Local News
January 15, 2016

Where’s America moving?

Where’s America moving?

Courtesy of United Van Lines

A map shows state-to-state migration patterns in 2015, according to the 39th annual National Movers Study.

Oregon top destination of 2015, Vermont number 3

Vermont moved up to third in the nation and tops in the Northeast again in a national study on migration conducted by United Van Lines. The 39th annual National Movers Study, which tracks customers’ state-to-state migration patterns over the past year, showed that Oregon is the most popular moving destination of 2015 with 69 percent of moves to or from the state being inbound. The state has continued to climb the ranks, increasing inbound migration by 10 percent over the past six years, according to United Van Lines.

New to the 2015 top inbound list is another Pacific West state, Washington, which came in at No. 10 with 56 percent inbound moves.

Southern states also saw a high number of people moving in with 53 percent of total moves being inbound. In a separate survey of its customers, United Van Lines found the top reasons for moving South included company transfer/new job, retirement and proximity to family.

The Northeast continues to experience a moving deficit with New Jersey (67 percent outbound) and New York (65 percent) making the list of top outbound states for the fourth consecutive year. Two other states in the region — Connecticut (63 percent) and Massachusetts (57 percent) — also joined the top outbound list this year. The exception to this trend is Vermont (62 percent inbound), which moved up two spots on the list of top inbound states to No. 3.

“For nearly 40 years, we’ve been tracking which states people are moving to and from, and we’ve also recently started surveying our customers to understand why they are making these moves across state lines,” said Melissa Sullivan, director of marketing communications at United Van Lines. “Because of United Van Lines’ position as the nation’s largest household goods mover, our data is reflective of national migration trends.”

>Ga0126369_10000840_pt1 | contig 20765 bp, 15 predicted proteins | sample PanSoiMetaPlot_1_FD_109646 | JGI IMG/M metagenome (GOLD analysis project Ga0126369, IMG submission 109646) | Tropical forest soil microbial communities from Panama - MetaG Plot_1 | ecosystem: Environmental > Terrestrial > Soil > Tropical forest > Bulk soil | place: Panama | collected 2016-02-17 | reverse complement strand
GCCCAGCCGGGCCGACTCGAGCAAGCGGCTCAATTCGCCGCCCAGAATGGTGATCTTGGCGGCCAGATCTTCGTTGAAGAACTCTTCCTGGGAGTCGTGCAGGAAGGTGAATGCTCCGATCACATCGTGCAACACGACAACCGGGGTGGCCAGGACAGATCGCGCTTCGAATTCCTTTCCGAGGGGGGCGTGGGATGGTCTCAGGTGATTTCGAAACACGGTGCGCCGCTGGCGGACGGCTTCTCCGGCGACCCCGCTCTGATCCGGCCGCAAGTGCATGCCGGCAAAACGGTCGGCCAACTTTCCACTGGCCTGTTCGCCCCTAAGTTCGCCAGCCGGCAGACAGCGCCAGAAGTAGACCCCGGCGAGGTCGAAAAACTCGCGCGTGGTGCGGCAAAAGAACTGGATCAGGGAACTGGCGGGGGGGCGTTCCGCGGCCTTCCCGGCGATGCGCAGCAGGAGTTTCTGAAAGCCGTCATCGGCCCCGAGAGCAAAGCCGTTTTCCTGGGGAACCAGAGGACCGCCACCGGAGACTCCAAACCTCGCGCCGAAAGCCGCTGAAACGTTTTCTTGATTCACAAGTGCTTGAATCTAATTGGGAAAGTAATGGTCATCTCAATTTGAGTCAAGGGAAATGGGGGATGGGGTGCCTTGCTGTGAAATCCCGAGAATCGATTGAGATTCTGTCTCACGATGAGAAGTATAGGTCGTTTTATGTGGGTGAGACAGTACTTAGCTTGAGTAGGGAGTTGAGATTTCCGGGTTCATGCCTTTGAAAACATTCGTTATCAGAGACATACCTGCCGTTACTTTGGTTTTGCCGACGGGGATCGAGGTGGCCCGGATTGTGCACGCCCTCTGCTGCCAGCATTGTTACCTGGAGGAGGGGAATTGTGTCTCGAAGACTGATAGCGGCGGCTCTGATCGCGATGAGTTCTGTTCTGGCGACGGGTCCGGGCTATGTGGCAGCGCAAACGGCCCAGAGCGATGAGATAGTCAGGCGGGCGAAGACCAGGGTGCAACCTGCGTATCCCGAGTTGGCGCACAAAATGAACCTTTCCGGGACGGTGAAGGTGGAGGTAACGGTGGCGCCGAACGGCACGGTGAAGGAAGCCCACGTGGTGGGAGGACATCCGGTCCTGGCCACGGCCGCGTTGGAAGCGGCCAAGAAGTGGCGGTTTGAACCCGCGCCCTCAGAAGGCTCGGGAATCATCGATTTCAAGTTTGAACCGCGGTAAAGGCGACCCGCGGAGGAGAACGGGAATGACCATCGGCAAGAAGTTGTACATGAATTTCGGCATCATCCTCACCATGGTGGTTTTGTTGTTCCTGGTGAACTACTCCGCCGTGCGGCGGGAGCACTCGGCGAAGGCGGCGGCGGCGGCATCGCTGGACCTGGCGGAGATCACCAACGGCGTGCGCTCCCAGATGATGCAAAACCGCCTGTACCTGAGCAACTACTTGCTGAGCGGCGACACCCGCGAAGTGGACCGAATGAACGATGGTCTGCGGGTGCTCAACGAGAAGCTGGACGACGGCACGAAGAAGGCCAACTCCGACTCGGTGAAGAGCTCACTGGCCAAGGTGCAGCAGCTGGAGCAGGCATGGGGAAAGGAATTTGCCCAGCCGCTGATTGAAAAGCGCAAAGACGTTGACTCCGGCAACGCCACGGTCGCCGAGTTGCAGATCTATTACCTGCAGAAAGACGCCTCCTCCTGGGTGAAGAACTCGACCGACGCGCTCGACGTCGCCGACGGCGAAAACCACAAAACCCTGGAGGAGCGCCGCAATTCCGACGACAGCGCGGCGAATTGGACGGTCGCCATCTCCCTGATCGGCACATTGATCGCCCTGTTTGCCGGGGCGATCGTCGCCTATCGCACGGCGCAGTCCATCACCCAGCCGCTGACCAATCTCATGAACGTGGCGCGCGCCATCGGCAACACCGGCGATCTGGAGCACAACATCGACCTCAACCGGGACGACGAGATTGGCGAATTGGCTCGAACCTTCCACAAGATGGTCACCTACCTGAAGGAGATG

“This year’s data reflects longer-term trends of people moving to the Pacific West, where cities such as Portland and Seattle are seeing the combination of a boom in the technology and creative marketing industry, as well as a growing ‘want’ for outdoor activity and green space,” said Michael Stoll, economist, professor and chair of the Department of Public Policy at the University of California, Los Angeles. “The aging Boomer population is driving relocation from the Northeast and Midwest to the West and South, as more and more people retire to warmer regions.”

United has tracked migration patterns annually on a state-by-state basis since 1977. For 2015, the study is based on household moves handled by United within the 48 contiguous states and Washington, D.C. United classifies states as “high inbound” if 55 percent or more of the moves are going into a state, “high outbound” if 55 percent or more moves were coming out of a state or “balanced” if the difference between inbound and outbound is negligible.

Moving in: the top inbound states

  • Oregon
  • South Carolina
  • Vermont
  • Idaho
  • North Carolina
  • Florida
  • Nevada
  • District of Columbia
  • Texas
  • Washington

The Western U.S. is represented on the high-inbound list by Oregon (69 percent), Nevada (57 percent) and Washington (56 percent). Of moves to Oregon, a new job or company transfer (53 percent) and wanting to be closer to family (20 percent) led the reasons for most inbound moves. Nevada remained on the high inbound list for the fifth consecutive year.

Moving out: the top outbound states

  • New Jersey
  • New York
  • Illinois
  • Connecticut
  • Ohio
  • Kansas
  • Massachusetts
  • West Virginia
  • Mississippi
  • Maryland

In addition to the Northeast, Illinois (63 percent) held steady at the No. 3 spot, ranking in the top five for the last seven years. New additions to the top outbound list include Connecticut (63 percent), Massachusetts (57 percent) and Mississippi (56 percent).

Balanced

Several states gained approximately the same number of residents as those that left. This list of “balanced” states includes Alabama, North Dakota, Delaware and Louisiana.

To view the entire study and an interactive map  visit www.UnitedVanLines.com.

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